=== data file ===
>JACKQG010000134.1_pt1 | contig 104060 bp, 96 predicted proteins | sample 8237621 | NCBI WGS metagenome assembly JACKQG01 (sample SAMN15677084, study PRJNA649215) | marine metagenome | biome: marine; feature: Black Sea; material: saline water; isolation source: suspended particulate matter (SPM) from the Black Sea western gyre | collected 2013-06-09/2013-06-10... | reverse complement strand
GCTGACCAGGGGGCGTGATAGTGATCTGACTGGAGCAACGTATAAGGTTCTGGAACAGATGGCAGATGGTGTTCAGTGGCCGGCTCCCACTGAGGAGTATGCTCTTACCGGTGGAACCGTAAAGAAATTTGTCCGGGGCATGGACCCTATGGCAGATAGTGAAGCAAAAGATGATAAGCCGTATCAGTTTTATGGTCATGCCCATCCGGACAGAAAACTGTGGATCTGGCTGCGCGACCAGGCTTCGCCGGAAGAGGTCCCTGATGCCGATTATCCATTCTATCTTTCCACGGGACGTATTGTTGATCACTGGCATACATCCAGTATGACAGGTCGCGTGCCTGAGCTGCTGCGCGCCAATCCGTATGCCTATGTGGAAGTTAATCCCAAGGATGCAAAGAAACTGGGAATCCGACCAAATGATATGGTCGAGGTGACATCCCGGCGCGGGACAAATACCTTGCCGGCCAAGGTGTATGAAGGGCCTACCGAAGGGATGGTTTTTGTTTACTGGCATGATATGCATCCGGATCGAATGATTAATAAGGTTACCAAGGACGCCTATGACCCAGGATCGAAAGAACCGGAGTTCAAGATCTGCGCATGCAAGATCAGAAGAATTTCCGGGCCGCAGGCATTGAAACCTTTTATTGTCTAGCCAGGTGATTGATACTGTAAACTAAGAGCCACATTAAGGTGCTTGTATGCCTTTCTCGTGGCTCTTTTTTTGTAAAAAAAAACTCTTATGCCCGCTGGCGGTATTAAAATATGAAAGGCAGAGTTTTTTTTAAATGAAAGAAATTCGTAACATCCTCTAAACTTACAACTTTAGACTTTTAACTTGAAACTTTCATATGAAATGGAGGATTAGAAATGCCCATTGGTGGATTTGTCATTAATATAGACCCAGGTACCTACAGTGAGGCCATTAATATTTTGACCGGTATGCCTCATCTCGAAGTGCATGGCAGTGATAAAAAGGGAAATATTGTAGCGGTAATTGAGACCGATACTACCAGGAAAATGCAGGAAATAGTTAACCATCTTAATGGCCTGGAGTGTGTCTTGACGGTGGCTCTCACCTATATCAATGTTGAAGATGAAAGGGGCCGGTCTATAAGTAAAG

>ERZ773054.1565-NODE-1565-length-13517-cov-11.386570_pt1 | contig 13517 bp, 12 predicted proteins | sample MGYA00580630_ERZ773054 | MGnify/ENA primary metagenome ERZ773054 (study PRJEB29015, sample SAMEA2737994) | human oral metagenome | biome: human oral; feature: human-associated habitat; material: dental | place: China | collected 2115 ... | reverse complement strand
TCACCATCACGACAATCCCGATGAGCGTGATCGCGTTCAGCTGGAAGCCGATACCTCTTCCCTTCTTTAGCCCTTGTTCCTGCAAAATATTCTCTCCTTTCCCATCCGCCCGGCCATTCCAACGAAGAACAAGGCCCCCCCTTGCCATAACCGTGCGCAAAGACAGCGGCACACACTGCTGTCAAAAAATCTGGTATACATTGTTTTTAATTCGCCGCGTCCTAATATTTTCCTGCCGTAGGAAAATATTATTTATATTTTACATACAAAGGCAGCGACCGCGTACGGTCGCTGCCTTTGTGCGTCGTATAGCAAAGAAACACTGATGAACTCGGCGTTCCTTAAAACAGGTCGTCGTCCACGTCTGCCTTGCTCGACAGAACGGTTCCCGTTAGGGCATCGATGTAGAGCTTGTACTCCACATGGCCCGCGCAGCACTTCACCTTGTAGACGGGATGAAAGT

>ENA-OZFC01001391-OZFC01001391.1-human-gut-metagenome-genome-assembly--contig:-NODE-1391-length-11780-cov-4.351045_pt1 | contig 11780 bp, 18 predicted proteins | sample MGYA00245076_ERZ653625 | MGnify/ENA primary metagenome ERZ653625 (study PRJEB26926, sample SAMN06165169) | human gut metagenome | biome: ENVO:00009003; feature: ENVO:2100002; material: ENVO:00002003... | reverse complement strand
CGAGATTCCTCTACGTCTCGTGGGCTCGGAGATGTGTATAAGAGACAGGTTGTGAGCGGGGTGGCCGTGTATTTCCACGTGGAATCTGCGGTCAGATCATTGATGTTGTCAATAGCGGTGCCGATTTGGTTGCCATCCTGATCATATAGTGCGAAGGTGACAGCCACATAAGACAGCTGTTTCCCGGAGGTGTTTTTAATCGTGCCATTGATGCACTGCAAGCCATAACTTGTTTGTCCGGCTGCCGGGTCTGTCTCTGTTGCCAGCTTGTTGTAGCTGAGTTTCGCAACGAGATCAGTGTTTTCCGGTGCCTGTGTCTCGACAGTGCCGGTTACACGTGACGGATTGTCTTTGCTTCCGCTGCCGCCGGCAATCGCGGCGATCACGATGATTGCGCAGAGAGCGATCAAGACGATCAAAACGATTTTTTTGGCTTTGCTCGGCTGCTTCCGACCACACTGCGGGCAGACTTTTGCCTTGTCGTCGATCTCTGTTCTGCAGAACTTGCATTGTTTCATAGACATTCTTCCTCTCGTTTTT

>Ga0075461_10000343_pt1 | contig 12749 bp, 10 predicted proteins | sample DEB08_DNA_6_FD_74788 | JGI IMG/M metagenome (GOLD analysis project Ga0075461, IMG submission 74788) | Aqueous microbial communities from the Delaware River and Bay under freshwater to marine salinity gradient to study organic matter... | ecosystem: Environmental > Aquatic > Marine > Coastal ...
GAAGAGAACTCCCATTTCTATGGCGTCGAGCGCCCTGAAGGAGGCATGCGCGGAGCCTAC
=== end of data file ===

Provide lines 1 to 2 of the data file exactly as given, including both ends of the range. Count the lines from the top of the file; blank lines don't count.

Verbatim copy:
>JACKQG010000134.1_pt1 | contig 104060 bp, 96 predicted proteins | sample 8237621 | NCBI WGS metagenome assembly JACKQG01 (sample SAMN15677084, study PRJNA649215) | marine metagenome | biome: marine; feature: Black Sea; material: saline water; isolation source: suspended particulate matter (SPM) from the Black Sea western gyre | collected 2013-06-09/2013-06-10... | reverse complement strand
GCTGACCAGGGGGCGTGATAGTGATCTGACTGGAGCAACGTATAAGGTTCTGGAACAGATGGCAGATGGTGTTCAGTGGCCGGCTCCCACTGAGGAGTATGCTCTTACCGGTGGAACCGTAAAGAAATTTGTCCGGGGCATGGACCCTATGGCAGATAGTGAAGCAAAAGATGATAAGCCGTATCAGTTTTATGGTCATGCCCATCCGGACAGAAAACTGTGGATCTGGCTGCGCGACCAGGCTTCGCCGGAAGAGGTCCCTGATGCCGATTATCCATTCTATCTTTCCACGGGACGTATTGTTGATCACTGGCATACATCCAGTATGACAGGTCGCGTGCCTGAGCTGCTGCGCGCCAATCCGTATGCCTATGTGGAAGTTAATCCCAAGGATGCAAAGAAACTGGGAATCCGACCAAATGATATGGTCGAGGTGACATCCCGGCGCGGGACAAATACCTTGCCGGCCAAGGTGTATGAAGGGCCTACCGAAGGGATGGTTTTTGTTTACTGGCATGATATGCATCCGGATCGAATGATTAATAAGGTTACCAAGGACGCCTATGACCCAGGATCGAAAGAACCGGAGTTCAAGATCTGCGCATGCAAGATCAGAAGAATTTCCGGGCCGCAGGCATTGAAACCTTTTATTGTCTAGCCAGGTGATTGATACTGTAAACTAAGAGCCACATTAAGGTGCTTGTATGCCTTTCTCGTGGCTCTTTTTTTGTAAAAAAAAACTCTTATGCCCGCTGGCGGTATTAAAATATGAAAGGCAGAGTTTTTTTTAAATGAAAGAAATTCGTAACATCCTCTAAACTTACAACTTTAGACTTTTAACTTGAAACTTTCATATGAAATGGAGGATTAGAAATGCCCATTGGTGGATTTGTCATTAATATAGACCCAGGTACCTACAGTGAGGCCATTAATATTTTGACCGGTATGCCTCATCTCGAAGTGCATGGCAGTGATAAAAAGGGAAATATTGTAGCGGTAATTGAGACCGATACTACCAGGAAAATGCAGGAAATAGTTAACCATCTTAATGGCCTGGAGTGTGTCTTGACGGTGGCTCTCACCTATATCAATGTTGAAGATGAAAGGGGCCGGTCTATAAGTAAAG